Chronology of Events in Berenson Case
Associated Press -- 20 June 2001
Events leading up to Lori Berenson's civilian retrial for alleged involvement in the 1995 plot by the Tupac Amaru Revolutionary Movement, or MRTA, to seize Peru's Congress. Berenson denies all charges.
November 1994: Berenson arrives in Peru with Pacifico Castrellon, a Panamanian who she says she met by chance in an art gallery in Panama City. Castrellon would claim their trip was arranged by the rebels and that on their way to Peru they met with MRTA leader Nestor Cerpa in Ecuador.
August 1995: Berenson moves out of the house she rented months earlier with Castrellon and into an apartment in another part of Lima. Berenson continues to visit the house, but later denies any knowledge that hidden on the top floor were more than a dozen guerrillas and a stockpile of some 8,000 rounds of ammunition and thousands of sticks of dynamite.
Nov. 30, 1995: Berenson is arrested on a bus with Cerpa's wife, Nancy Gilvonio, after they leave Peru's Congress. Berenson contends she hired Gilvonio, whose real identity she did not know, as a photographer for articles she planned to write about Peruvian women and poverty.
Dec. 1, 1995: An 11-hour siege on a MRTA safehouse by security forces ends. Three rebels and one police officer are dead and 14 guerrillas are captured. A coded floor plan of Congress allegedly sketched by Berenson and a forged Peruvian election ID card bearing her photo are among the evidence seized.
Jan. 8, 1996: Berenson is presented to Peru's media. She angrily shouts, ``If it is a crime to worry about the subhuman conditions in which the majority of this population lives, then I will accept my punishment. But this is not a love of violence. This is not to be a criminal terrorist because there are no criminal terrorists in the MRTA. It is a revolutionary movement.''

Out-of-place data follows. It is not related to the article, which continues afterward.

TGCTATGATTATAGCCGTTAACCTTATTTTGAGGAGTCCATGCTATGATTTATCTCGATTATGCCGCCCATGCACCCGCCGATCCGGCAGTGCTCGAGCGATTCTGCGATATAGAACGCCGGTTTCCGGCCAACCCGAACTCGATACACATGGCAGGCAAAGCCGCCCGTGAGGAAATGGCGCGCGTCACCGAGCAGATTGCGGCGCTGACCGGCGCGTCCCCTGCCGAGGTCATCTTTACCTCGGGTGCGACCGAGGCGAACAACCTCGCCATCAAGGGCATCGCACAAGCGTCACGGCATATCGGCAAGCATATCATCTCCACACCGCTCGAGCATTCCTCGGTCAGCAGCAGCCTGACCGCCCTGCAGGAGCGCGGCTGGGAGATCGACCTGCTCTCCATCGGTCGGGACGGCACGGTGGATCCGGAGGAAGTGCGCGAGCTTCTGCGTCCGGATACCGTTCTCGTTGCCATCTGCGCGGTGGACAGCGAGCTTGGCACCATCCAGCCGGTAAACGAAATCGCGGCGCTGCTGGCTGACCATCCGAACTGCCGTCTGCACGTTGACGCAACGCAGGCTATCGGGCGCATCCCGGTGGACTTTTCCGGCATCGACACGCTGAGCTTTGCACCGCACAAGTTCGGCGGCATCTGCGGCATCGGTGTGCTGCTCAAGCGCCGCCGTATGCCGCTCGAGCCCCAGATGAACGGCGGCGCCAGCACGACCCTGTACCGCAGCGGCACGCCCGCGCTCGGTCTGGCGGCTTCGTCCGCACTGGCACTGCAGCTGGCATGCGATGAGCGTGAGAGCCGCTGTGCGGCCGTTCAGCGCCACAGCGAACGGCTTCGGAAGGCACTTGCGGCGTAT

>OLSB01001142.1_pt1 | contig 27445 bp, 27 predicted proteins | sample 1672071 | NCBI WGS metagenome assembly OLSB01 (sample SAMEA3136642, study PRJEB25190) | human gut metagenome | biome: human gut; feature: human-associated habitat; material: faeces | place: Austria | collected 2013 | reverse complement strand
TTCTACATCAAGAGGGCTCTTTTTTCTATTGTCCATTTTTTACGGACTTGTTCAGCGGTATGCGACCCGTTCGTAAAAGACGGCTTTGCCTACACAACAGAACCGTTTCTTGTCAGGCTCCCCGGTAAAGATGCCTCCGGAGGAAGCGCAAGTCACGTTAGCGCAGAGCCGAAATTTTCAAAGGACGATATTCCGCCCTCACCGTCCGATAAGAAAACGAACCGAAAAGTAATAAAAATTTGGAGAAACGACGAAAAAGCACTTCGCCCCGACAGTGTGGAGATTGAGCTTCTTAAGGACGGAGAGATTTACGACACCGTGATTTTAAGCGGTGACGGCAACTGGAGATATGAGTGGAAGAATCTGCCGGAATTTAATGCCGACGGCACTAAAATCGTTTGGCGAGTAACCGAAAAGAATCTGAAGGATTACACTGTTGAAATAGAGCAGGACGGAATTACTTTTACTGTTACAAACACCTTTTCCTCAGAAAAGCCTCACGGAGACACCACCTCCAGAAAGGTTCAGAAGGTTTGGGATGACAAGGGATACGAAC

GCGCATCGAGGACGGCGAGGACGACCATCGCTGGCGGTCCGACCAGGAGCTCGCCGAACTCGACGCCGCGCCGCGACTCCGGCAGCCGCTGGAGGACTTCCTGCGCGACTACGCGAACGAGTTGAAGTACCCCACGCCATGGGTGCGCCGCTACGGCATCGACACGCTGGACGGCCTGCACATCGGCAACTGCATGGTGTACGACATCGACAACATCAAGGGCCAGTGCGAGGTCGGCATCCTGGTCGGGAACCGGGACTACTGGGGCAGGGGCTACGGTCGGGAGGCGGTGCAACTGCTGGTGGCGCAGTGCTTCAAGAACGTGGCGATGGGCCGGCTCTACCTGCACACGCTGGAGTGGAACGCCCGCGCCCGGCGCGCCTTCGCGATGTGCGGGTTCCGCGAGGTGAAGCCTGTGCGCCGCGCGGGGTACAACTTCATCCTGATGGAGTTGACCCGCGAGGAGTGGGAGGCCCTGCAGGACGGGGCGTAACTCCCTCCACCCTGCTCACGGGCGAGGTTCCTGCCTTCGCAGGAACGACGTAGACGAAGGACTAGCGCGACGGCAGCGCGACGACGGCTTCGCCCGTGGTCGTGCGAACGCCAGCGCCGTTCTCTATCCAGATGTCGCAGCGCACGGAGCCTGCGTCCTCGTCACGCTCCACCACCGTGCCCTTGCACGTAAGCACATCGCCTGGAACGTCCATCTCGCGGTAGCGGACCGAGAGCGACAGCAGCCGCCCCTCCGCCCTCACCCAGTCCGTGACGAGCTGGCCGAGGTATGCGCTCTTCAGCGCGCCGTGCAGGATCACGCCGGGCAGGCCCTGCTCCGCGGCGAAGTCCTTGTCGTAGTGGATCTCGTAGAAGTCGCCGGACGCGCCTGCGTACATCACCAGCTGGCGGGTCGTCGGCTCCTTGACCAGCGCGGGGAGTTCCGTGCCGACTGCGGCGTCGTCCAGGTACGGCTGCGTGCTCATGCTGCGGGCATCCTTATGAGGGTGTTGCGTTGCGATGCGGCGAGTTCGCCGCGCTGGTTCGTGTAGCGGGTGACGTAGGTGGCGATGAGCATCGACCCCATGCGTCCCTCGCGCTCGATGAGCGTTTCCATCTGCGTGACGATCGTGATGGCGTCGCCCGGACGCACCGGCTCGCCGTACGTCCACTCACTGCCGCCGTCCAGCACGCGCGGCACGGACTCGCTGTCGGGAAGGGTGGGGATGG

Jan. 11, 1996: A secret military court convicts Berenson of treason and sentences her to life in prison without parole. During the closed trial, the judges wear masks and her attorney is not allowed to cross-examine witnesses.
Dec. 17, 1996: Thirteen Tupac Amaru rebels, led by Cerpa, storm the Japanese ambassador's residence during a social event and 72 hostages are held for 126 days. Among the rebels' demands is the release of 20 imprisoned people, including Berenson. Cerpa and the rebels are killed during a military assault that rescues all but one of the hostages.
Aug. 28, 2000: After years of pressure from the United States, Peru's top military court announces it has overturned Berenson's sentence, paving the way for a new trial in civilian court.
March 20, 2001: Berenson's retrial on lesser charges of ``terrorist collaboration'' and ``illicit association'' begins following months of procedural delays.
June 20, 2001: Berenson declares her innocence in a closing statement to the court.